Betty noticed Jack in the fall of seventh grade, when kids from all around Burlington, N.J., wound up at the same middle school.
His good looks and confidence made her swoon, but, to her disappointment, she was not the only one. “He had the girls all buzzing around him,” Betty said. She saw no point in entering that fracas.
Jack noticed Betty in eighth grade, when their town offered free badminton for students on Tuesday nights. Sometimes, they were matched as partners, to his delight and her dismay.
“If I made a mistake, he would yell at me,” Betty said. “Why did he care so much about a game with friends?”
Jack was trying to help her improve her game. He was certainly not worried that his shouted instructions would hurt the feelings of this girl, who had no problem standing her ground. “She was feisty! That’s what I liked,” said Jack. “Plus, she had this cute little button nose.”
One night as the kids waited for their parents to pick them up, Jack tapped Betty on the shoulder. She braced for a sports lecture that never came. “Can I talk to you?” he asked.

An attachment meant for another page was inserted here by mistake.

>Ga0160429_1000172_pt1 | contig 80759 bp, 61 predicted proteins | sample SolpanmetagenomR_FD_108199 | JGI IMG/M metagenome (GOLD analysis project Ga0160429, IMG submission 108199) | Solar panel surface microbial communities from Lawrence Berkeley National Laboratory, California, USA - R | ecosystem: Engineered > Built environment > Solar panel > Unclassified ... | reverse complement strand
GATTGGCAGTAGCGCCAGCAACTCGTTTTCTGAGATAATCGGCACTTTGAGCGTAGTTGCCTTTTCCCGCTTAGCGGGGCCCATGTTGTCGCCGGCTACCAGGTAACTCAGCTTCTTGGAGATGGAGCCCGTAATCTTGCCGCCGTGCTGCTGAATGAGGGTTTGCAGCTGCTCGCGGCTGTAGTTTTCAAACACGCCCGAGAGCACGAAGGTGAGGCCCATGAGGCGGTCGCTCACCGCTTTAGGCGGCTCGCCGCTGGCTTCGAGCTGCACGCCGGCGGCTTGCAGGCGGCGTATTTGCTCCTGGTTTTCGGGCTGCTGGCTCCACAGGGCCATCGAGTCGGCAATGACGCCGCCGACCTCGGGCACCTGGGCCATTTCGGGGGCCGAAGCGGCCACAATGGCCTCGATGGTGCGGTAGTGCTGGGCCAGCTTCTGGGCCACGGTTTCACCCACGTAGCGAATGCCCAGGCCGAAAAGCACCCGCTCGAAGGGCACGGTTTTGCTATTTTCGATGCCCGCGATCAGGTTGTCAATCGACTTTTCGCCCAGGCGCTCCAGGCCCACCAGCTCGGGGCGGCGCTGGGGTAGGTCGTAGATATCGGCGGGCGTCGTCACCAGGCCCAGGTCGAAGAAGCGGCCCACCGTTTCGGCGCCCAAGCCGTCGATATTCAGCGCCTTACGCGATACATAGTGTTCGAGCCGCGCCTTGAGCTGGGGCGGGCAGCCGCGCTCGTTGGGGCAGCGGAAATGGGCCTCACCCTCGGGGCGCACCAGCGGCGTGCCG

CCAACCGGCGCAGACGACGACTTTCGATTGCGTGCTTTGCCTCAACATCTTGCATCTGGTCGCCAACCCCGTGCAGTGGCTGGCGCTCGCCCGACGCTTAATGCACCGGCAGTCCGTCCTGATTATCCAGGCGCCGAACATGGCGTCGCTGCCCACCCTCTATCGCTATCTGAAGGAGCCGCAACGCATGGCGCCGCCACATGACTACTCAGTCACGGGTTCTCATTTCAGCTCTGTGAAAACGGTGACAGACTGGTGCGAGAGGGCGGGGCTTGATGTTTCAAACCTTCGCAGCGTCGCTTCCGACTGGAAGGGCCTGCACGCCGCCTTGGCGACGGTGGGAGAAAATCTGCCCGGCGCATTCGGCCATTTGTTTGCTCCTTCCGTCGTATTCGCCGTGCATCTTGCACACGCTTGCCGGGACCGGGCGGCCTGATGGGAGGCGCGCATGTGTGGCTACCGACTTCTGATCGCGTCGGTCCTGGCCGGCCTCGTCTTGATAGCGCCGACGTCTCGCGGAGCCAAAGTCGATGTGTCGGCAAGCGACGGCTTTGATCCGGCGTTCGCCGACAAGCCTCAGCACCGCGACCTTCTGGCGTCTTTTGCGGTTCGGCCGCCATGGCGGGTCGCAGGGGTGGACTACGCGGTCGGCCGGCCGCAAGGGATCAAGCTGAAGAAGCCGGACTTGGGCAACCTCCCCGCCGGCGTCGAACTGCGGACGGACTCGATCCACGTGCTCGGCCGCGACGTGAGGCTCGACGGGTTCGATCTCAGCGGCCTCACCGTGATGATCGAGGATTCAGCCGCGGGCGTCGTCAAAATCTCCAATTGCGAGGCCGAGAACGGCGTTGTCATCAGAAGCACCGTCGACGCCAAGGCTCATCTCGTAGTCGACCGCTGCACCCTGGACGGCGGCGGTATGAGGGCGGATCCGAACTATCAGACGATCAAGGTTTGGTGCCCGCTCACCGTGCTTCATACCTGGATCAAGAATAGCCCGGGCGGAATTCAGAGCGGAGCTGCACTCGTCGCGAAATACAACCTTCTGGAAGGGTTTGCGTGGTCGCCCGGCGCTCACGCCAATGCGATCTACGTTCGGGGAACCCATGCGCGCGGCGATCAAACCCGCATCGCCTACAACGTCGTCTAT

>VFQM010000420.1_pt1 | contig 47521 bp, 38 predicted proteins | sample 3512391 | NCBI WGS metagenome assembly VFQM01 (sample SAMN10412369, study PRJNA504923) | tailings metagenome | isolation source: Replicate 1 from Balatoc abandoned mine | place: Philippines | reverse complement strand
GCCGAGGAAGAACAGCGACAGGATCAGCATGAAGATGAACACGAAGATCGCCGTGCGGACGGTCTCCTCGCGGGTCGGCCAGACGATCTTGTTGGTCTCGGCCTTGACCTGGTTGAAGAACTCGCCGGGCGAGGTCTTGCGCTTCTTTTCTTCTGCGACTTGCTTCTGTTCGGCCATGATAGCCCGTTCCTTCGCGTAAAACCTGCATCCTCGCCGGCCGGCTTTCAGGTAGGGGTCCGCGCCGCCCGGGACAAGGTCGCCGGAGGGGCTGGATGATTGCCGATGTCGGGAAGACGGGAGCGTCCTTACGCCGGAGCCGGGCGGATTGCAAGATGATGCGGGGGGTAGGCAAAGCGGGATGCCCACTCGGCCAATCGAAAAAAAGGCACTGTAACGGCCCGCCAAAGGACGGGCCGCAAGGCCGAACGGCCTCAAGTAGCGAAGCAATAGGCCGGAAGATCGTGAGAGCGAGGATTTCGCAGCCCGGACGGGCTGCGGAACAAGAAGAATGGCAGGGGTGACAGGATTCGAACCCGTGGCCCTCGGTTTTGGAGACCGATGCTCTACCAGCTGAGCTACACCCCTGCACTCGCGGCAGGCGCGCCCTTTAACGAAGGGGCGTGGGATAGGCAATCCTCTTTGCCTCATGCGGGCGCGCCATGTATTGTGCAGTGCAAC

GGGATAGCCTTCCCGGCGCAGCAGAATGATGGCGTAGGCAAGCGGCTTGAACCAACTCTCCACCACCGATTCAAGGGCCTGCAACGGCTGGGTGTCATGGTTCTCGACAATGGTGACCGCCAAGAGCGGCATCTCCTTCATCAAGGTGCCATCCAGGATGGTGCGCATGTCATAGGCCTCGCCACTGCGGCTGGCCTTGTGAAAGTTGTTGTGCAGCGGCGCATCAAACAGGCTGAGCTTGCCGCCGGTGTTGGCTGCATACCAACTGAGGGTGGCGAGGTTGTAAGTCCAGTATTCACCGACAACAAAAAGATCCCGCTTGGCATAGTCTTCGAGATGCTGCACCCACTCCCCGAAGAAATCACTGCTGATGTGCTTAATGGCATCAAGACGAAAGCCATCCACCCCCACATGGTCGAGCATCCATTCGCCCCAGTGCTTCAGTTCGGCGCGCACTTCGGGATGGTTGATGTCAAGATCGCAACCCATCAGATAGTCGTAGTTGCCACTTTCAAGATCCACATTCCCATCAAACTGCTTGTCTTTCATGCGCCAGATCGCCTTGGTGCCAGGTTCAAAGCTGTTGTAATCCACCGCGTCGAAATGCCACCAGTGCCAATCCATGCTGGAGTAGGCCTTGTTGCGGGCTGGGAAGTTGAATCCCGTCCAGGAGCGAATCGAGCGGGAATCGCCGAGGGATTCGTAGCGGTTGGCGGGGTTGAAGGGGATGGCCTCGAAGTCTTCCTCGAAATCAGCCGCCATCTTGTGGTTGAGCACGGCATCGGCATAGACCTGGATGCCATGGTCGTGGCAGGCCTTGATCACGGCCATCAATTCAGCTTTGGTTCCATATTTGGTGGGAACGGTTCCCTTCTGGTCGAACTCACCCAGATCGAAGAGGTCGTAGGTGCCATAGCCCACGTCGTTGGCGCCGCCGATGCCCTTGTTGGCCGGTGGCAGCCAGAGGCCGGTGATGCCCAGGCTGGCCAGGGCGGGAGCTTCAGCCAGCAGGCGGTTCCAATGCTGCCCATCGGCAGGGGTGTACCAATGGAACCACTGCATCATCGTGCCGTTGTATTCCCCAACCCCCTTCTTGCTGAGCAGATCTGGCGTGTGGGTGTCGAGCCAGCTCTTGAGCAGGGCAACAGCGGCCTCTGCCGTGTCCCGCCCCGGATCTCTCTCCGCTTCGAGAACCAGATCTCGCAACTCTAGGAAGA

He called her daily for two weeks straight, but Betty didn’t think Mr. Popular was really interested until he asked her to the Valentine’s Dance. After that, they went together to every dance and school event, and to the movies once a week. They even celebrated their September birthdays – just two days apart – together.
Sophomore year of high school, her family and his attended the same wedding, and Betty suggested their parents should finally meet. Jack got his mom and Betty got hers. When they saw each other, the women gasped out loud, and then could not stop laughing. They had already met – they had shared a maternity ward hospital room when Betty and Jack were born.
After Betty and Jack – who are now about to turn 78 – graduated from high school, he was off to Massachusetts to study health and physical education at Springfield College while she commuted from home to Trenton State – now the College of New Jersey – to earn a history degree.
They wrote each other every day, and once a week, Jack stood in line at the pay phone to hear her voice for a few minutes. He hitchhiked or drove home as often as he could.